Book Review: UNSilenced – Unmasking the United Nations’ Culture of Cover-ups, corruption and Impunity by Rasnah Warah

I read this book in 2016, having bought it from Nuria Store.

It opened my eyes about the UN System, particularly in Kenya, which I had heard some people complaining about.

Over the past few years, the UN has come under a barrage of criticism over their (mis)handling of issues like never before.

Though the message was there before, it is now more widespread that most people don’t trust the UN to solve the World’s ills.

Rasnah was working at the UN-Habitat and was fired for disputing the ‘officially accepted figires about the population of Kibera slum’.

Even today, there are different figure that are given for the population of Kibera slum.

In the past, everyone was bombarded with the ‘3 million people live in Kibra’ until the Kenya National Bureau of Statistics in its Household Census of 2009 busted this claim.

KIbera was found with a paltry less than 300,000 residents.

Despite this revelation by the KNBS Census 2009, United Nations and other donors still put the figure at nearly a million now.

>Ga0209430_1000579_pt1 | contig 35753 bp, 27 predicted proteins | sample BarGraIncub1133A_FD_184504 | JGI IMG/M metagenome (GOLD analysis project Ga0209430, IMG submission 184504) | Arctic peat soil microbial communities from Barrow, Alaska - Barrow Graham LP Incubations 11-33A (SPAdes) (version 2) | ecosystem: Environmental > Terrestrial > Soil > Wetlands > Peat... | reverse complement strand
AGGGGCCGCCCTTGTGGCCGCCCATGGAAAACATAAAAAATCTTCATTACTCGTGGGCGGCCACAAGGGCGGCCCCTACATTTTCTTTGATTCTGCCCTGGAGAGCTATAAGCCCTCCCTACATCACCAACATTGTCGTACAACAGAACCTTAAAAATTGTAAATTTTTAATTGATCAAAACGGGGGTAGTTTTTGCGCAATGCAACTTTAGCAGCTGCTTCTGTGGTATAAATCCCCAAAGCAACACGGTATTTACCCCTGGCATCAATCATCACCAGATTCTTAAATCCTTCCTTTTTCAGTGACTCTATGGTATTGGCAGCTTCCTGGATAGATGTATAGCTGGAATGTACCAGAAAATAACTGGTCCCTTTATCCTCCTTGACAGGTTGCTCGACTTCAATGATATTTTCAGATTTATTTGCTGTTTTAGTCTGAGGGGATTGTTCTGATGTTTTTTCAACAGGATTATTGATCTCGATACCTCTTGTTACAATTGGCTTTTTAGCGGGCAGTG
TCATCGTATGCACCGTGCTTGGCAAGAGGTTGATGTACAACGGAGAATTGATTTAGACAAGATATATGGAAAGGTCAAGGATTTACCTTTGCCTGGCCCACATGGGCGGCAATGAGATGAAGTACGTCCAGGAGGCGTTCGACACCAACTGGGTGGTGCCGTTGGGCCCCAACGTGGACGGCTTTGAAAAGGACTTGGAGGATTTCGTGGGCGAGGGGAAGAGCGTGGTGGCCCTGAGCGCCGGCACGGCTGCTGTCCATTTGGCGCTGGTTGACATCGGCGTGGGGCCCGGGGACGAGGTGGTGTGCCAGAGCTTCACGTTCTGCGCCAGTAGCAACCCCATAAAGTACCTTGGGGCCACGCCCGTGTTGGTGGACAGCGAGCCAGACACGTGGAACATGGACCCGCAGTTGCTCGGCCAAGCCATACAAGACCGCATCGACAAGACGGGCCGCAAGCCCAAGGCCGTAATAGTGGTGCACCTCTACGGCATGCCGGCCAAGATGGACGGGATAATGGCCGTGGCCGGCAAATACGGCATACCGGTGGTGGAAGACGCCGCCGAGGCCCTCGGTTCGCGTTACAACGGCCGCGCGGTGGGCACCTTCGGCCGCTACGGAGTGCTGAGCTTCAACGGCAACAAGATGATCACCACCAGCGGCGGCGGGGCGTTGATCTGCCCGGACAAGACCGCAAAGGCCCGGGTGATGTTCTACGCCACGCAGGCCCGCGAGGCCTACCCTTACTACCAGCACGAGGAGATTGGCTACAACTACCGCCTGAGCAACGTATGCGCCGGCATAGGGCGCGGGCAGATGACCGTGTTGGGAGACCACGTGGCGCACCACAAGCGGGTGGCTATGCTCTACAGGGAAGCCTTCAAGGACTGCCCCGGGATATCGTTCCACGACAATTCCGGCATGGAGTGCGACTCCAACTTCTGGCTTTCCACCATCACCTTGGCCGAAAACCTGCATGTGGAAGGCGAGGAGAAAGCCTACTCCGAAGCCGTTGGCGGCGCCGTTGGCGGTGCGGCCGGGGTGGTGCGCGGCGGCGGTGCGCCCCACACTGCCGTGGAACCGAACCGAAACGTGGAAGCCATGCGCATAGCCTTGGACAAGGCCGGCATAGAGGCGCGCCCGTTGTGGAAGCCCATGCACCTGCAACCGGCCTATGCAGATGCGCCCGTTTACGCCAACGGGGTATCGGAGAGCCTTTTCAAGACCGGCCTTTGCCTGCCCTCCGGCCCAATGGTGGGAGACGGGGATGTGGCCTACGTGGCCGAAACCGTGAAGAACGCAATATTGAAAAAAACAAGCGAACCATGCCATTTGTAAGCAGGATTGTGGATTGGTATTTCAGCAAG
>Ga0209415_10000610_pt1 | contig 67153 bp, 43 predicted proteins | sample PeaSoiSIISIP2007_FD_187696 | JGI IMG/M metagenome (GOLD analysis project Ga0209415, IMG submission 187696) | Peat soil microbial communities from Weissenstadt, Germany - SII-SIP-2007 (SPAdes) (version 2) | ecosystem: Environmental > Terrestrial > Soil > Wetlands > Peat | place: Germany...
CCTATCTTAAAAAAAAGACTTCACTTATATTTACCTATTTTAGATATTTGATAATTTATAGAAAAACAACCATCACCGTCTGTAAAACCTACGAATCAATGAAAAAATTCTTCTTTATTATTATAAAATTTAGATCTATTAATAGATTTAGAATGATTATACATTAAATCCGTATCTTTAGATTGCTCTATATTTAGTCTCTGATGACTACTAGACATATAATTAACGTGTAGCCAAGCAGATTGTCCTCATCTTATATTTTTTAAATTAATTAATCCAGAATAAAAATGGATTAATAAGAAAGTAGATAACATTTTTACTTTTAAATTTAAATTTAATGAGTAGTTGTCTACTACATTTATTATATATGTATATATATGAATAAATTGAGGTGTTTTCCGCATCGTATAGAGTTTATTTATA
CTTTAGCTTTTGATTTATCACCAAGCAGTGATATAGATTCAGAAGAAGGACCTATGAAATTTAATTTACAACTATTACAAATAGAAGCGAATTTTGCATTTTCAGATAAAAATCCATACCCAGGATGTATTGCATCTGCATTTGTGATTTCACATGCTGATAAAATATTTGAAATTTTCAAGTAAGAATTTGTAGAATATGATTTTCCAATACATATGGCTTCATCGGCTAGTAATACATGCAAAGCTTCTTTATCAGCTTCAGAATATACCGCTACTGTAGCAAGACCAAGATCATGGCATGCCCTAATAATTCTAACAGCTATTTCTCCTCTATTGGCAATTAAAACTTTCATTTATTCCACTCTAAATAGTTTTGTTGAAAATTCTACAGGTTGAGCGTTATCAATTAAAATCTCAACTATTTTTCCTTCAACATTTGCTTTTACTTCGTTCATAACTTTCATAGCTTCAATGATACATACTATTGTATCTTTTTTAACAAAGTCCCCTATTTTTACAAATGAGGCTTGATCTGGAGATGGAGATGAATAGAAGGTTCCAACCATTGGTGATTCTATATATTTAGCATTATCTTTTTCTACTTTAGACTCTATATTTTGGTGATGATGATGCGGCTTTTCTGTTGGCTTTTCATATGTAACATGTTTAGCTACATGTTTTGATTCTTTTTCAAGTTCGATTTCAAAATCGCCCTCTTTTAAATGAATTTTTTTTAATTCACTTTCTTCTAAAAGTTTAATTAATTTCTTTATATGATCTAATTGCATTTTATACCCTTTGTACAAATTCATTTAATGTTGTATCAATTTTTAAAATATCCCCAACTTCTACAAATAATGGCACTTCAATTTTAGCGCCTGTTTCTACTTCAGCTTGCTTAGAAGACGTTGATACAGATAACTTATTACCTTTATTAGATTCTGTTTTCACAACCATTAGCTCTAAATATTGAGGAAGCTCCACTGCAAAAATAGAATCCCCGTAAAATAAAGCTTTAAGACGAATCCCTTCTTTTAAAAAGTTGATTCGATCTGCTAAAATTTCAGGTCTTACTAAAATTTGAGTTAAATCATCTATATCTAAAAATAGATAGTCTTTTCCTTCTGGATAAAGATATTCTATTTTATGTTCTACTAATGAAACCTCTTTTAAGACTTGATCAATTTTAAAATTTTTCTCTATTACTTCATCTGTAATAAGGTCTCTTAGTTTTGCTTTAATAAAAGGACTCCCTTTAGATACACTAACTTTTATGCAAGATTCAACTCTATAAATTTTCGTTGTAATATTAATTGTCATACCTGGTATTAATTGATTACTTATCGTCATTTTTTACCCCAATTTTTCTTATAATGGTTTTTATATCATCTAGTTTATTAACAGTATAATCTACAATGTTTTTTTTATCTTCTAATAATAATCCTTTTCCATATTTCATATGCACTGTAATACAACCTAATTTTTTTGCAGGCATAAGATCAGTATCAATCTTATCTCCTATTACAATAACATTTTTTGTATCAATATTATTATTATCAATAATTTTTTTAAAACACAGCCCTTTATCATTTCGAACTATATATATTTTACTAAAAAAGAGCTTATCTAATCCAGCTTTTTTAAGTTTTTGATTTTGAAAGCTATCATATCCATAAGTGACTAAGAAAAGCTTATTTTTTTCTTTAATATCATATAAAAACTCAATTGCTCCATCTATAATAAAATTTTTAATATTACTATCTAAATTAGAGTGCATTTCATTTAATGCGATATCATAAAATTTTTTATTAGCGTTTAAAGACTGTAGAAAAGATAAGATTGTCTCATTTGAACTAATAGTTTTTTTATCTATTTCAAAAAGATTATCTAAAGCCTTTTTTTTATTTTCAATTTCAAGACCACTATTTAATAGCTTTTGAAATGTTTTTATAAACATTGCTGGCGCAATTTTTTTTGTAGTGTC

“Many UN agencies manufacture data because that is how they remain relevant, how they push forward their agenda on the international stage, and how they attract donor funding. However, I believe that deliberately publishing inaccurate data is unethical- a crime akin to plagiarism that should be carry stiff penalties,” Ms Warah observes in the book.

Silenced

It is this and other issues such as sexual harassment, breaking of the UN code of conduct that the books try to say, are silence.

The voices that speak about or against these ills are silence by getting suspended, fired or worse, killed.

The UN does not listen and has not listened a bit even since 2016.

The book has passed just like many other attempts at calling out the UN to change.